Did you hear about the Google employee who got fired for claiming one of their AI models had become sentient?
In a statement, Google described the claim as “wholly unfounded” and emphasized their commitment to “responsible innovation.” If only this unfortunate former employee had known: sensationalism and hype is almost never the correct response to new technology.
But the thing is, large language models like OpenAI’s ChatGPT and Google’s LaMDA do kind of seem sentient. If you don’t understand how these technologies work, they’re bound to seem like magic. And if even a Google engineer can be duped by an AI large language model, the rest of us definitely need to be on our toes.
So let’s talk about it. What are large language models? How do they work? And how can we use them to our advantage? (Not the other way around.)
A large language model (LLM) is an artificial intelligence that is designed to understand and generate text-based language. These models are trained on vast amounts of data to understand natural language prompts and generate text-based outputs. They’re a type of generative AI, which refers to artificial intelligence systems and models that can generate new content, such as text, images, or even music, based on patterns and data they have learned from. LLMs like OpenAI’s ChatGPT are trained on vast amounts of text-based data from the internet. They can understand human language prompts and generate responses that appear almost indistinguishable from human-written text.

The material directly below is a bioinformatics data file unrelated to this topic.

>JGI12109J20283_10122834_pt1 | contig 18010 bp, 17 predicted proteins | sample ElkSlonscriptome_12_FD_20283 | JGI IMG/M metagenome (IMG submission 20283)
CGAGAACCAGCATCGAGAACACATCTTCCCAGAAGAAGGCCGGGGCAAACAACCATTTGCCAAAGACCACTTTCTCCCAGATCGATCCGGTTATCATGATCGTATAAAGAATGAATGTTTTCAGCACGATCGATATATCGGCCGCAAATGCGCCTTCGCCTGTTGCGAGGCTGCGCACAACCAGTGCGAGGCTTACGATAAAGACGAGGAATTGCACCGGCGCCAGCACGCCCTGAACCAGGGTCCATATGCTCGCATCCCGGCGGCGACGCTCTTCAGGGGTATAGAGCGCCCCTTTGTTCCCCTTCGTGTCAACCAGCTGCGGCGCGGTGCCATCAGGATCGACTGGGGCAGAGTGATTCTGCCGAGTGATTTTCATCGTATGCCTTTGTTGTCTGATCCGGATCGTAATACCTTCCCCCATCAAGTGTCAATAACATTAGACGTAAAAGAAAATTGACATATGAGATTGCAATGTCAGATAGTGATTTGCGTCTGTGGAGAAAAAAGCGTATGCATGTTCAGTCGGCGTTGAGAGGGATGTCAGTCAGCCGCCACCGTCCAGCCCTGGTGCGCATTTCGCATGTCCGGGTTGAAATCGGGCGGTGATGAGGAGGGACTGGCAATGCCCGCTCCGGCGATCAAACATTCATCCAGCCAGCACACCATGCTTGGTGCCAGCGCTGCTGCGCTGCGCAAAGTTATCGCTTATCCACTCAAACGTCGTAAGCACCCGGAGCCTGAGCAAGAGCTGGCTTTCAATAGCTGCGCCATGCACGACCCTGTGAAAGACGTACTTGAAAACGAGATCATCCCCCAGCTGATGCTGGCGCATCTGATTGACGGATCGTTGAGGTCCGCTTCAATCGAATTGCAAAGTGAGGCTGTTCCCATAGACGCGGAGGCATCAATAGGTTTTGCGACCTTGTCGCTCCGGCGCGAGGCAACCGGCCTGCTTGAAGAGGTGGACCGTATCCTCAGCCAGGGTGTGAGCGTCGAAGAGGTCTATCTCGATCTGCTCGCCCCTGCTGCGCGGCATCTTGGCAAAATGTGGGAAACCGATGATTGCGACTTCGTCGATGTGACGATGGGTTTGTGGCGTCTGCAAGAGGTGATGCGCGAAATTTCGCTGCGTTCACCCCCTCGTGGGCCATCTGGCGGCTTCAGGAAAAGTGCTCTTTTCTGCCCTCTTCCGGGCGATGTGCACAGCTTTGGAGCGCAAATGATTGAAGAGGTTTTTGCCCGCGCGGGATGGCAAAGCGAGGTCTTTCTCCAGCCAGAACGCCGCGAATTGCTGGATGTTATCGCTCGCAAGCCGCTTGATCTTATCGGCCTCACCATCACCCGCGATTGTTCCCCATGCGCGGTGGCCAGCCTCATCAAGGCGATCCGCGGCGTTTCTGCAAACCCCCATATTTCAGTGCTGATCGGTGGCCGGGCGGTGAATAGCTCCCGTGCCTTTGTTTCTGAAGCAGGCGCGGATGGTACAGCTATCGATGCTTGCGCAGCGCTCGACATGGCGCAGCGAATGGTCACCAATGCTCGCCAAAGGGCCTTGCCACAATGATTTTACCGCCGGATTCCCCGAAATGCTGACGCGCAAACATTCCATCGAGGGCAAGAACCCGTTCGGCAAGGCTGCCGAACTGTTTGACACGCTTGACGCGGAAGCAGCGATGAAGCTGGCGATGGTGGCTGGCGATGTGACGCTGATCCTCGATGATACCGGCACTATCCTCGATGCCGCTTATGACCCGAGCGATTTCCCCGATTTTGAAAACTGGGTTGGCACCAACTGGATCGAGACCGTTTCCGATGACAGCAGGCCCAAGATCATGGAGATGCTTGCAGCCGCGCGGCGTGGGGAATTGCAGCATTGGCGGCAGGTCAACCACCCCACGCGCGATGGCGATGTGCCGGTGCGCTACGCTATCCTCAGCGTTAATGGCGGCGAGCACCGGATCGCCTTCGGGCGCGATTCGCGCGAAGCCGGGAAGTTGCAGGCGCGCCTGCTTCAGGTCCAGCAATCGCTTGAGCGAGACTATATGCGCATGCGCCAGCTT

LLMs’ ability to generate human-like text has made them valuable tools to support everything from content creation to chatbots and customer support systems. Some people also use them as a research tool to get concise, synthesized information faster than they could by doing a Google search. But don’t rely too heavily on AI for research—they’ve been known to “hallucinate,” or make up false information. They’re a good place to start, but make sure a human fact checker keeps their hands on the wheel.
[ Learn more about the differences of large language models vs. generative AI. ]
Have you ever heard that quote from science fiction writer Arthur C. Clarke that says, “Any sufficiently advanced technology is indistinguishable from magic”? Personally, I don’t love that take. In a world where so much is unknowable, technology is actually something we can understand, at least at a basic level. Large language models are no exception.
Some of the simplest language models were developed in the 1960s and used a rules-based system to mimic human conversation, while modern-day large language models are more complex. Here’s a simplified overview of how LLMs do what they do:
Pre-training: Before it can be used, an LLM is trained on a dataset of text, usually from the internet. The largest models are trained on datasets with billions of parameters, learning grammar, context, and facts. They are given incomplete sentences and asked to practice predicting the missing words.
Tokenization: Once an LLM has been trained, it is ready to be used. To use an LLM, you start by giving it a prompt in the form of a phrase or sentence. The LLM divides the text from your prompt into smaller units called tokens, which it converts into numerical representations it can understand mathematically.